U.S. stocks climbed on Thursday, extending gains into a fourth session, after the European Central Bank unfurled expanded stimulus and companies including Southwest Airlines (LUV) posted upbeat quarterly earnings. “We’re pleased. There was always concern the ECB would disappoint, so we’re pleased with size of the proposed actions, and the structure of it. There are moving parts, but overall it’s good news,” John De Clue, chief investment officer at the private client reserve at U.S. Bank Wealth Management.

ECB President Mario Draghi said the central bank would make monthly bond purchases of as much as $ 70 billion starting in March, and running through September of next year. Draghi’s announcement came after the ECB held benchmark rates unchanged at record lows. Southwest rose after the carrier posted quarterly earnings and revenue above estimates; Union Pacific (UNP) advanced after the railway reported a better-than-expected quarterly profit, and KeyCorp (KEY) jumped after the regional bank tallied fourth-quarter results that surpassed expectations. The CBOE Volatility Index (^VIX), one gauge of investor uncertainty, fell 14 percent to 16.16. After falling 71 points and jumping 286, the Dow Jones Industrial Average (Dow Jones Global Indexes: .DJI) was lately up 273.86 points, or 1.6 percent, at 17,828.14, with UnitedHealth Group (UNH) leading blue-chip gains that extended to 27 of 30 components. The S&P 500 (^GSPC) gained 30.69 points, or 1.5 percent, to 2,062.81, with financials leading sector gains and telecom faring the most poorly among its 10 major industries. The Nasdaq (^IXIC) rose 80.50 points, or 1.7 percent, to 4,747.09. For every share falling, four rose on the New York Stock Exchange, where 531 million shares traded as of 3:10 p.m. Eastern. Composite volume approached 3.1 billion. “It was telegraphed for so long that they were going to do something in terms of QE. Investors are skeptical about how effective QE is anyway. Our economy is doing better, but that’s because of the energy situation here; we own it,” Bruce Bittles, chief investment strategist at RW Baird, said. “Our economy didn’t respond to low interest rates and three rounds of quantitative easing, but it did respond to gasoline prices dropping by a third,” said Bittles, not an advocate of the Federal Reserve’s monetary policy. Thursday’s economic data had 307,000 Americans filing for jobless benefits last week, down 10,000 but more than the 300,000 forecast.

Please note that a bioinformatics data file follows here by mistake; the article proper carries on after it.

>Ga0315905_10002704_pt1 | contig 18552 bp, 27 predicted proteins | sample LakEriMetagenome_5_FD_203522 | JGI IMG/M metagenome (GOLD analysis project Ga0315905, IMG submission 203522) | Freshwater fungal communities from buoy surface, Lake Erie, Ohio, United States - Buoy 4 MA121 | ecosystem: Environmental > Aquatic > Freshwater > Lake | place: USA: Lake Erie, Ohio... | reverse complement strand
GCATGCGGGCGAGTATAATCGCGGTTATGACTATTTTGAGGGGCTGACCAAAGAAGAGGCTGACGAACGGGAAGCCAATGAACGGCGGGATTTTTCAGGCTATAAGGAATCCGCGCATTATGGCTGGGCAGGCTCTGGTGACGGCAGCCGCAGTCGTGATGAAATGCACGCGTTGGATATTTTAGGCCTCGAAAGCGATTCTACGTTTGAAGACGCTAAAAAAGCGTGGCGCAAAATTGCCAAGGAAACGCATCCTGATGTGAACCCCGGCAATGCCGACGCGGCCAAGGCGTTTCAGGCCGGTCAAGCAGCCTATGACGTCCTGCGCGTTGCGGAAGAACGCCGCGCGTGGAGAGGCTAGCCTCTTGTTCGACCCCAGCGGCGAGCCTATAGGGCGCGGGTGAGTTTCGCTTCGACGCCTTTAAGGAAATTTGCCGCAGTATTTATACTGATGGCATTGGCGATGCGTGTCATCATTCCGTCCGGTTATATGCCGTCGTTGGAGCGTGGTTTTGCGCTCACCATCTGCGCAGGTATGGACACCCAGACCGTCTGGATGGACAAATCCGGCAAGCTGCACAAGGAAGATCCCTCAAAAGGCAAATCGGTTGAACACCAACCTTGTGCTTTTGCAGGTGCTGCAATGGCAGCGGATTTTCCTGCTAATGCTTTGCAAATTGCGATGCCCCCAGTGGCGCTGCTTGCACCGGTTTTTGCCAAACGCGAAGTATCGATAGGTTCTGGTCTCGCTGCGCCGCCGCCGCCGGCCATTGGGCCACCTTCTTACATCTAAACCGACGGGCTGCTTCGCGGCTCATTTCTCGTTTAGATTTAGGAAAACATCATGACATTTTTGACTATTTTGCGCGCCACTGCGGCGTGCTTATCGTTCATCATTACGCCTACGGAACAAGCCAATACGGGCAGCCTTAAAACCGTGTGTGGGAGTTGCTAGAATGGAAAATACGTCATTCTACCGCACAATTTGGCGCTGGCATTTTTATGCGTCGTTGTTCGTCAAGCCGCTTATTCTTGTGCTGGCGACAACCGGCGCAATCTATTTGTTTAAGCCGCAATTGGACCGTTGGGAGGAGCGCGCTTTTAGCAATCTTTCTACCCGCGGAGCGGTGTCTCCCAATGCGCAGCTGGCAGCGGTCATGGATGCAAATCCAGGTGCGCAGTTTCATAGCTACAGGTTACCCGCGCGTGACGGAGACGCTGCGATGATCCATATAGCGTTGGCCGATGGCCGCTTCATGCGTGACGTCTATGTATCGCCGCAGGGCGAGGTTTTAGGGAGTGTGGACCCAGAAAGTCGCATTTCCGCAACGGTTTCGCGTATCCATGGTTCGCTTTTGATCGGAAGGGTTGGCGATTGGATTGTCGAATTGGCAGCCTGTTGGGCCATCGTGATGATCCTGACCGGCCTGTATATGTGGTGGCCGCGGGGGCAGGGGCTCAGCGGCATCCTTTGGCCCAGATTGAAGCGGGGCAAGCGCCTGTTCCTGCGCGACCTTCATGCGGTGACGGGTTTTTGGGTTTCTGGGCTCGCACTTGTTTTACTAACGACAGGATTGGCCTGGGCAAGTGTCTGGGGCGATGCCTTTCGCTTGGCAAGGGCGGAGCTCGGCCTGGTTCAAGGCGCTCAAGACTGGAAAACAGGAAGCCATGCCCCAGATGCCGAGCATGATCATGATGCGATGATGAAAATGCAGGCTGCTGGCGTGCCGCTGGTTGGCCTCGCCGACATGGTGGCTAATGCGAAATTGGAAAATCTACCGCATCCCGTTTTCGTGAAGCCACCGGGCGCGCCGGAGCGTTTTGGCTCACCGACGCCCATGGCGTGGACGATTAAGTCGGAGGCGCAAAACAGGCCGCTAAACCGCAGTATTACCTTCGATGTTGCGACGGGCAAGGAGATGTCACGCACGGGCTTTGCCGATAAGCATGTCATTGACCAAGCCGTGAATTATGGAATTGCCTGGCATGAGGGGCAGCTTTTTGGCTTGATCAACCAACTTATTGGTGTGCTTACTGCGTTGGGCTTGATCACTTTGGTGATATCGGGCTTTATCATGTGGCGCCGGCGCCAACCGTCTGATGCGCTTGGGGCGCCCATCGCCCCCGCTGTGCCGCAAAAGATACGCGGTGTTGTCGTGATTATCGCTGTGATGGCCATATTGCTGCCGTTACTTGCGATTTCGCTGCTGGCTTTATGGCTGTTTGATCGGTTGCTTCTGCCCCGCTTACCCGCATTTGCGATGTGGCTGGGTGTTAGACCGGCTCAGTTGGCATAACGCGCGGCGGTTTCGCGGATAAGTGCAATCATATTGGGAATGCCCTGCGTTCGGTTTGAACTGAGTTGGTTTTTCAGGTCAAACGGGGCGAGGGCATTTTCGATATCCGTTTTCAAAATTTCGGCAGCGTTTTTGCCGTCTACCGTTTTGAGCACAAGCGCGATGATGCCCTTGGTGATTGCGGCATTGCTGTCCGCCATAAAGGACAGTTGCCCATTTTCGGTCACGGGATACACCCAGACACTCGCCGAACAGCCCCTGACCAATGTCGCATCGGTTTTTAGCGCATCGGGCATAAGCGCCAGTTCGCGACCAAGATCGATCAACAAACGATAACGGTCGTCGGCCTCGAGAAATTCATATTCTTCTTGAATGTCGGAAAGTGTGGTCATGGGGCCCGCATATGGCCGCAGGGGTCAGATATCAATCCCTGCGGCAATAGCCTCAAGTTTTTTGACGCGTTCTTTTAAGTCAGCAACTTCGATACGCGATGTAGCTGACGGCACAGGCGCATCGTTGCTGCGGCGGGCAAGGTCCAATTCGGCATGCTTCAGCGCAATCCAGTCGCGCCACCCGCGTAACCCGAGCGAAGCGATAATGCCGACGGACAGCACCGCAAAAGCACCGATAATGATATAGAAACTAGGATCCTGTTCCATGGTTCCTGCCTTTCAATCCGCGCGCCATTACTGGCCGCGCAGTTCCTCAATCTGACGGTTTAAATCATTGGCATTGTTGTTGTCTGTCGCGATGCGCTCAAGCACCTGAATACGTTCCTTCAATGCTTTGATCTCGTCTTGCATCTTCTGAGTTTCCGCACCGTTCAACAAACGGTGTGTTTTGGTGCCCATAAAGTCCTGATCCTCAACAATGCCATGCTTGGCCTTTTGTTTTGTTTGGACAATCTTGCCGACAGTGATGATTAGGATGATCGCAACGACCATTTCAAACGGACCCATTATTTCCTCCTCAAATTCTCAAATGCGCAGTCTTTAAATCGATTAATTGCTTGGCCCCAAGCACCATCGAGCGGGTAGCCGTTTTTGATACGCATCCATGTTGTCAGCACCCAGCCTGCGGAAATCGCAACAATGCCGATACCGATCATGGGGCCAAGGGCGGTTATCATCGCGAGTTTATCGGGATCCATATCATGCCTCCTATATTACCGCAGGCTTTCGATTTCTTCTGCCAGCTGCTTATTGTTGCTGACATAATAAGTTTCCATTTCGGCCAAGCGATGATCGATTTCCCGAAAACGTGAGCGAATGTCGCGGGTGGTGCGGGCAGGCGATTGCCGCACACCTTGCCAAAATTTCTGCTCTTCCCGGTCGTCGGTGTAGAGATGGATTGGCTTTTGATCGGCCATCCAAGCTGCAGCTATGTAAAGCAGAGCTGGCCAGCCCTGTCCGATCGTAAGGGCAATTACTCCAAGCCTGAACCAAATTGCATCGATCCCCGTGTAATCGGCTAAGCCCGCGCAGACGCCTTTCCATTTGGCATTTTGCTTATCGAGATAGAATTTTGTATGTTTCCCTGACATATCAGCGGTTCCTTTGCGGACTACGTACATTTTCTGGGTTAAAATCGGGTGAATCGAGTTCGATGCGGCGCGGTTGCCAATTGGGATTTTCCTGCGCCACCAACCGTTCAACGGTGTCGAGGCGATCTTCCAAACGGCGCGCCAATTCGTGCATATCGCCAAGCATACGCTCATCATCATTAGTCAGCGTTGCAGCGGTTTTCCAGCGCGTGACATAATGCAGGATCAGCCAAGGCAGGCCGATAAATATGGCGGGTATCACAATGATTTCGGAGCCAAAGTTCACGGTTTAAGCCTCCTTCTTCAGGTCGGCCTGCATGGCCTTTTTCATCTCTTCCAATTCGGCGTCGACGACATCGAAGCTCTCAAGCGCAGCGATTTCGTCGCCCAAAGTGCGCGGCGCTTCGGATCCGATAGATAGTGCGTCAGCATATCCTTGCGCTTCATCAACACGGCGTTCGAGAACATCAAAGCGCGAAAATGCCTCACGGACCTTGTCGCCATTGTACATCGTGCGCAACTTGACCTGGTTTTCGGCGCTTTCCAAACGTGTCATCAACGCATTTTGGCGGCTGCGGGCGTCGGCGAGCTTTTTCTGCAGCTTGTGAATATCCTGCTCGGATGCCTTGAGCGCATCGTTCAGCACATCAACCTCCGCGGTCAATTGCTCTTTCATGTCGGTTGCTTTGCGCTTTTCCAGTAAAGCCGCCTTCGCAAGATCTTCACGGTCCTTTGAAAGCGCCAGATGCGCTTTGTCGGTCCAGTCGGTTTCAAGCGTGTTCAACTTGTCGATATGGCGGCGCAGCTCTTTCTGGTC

The U.S. dollar (Exchange:.DXY) rose against other global currencies, and the yield on the 10-year Treasury note (U.S.:US10Y) rose 2 basis points to 1.8951 percent. After rising above $ 49 a barrel early Thursday, the price of U.S. crude (New York Mercantile Exchange: @CL15H) fell 3.1 percent to $ 46.31 a barrel. Gold futures (CEC:Commodities Exchange Centre: @GC15G) rose $ 7.00, or 0.5 percent, to $ 1,300.70 an ounce. “Perhaps the worst in energy is behind us,” Dan Greenhaus, chief strategist at BTIG, wrote in emailed commentary, noting the sector has risen 5.2 percent in the last three sessions, and led Wall Street gains on Wednesday. On Wednesday, U.S. stocks advanced, with Wall Street’s volatility unabated, as investors largely adopted the view that the European Central Bank would implement a large-scale bond-purchasing program.

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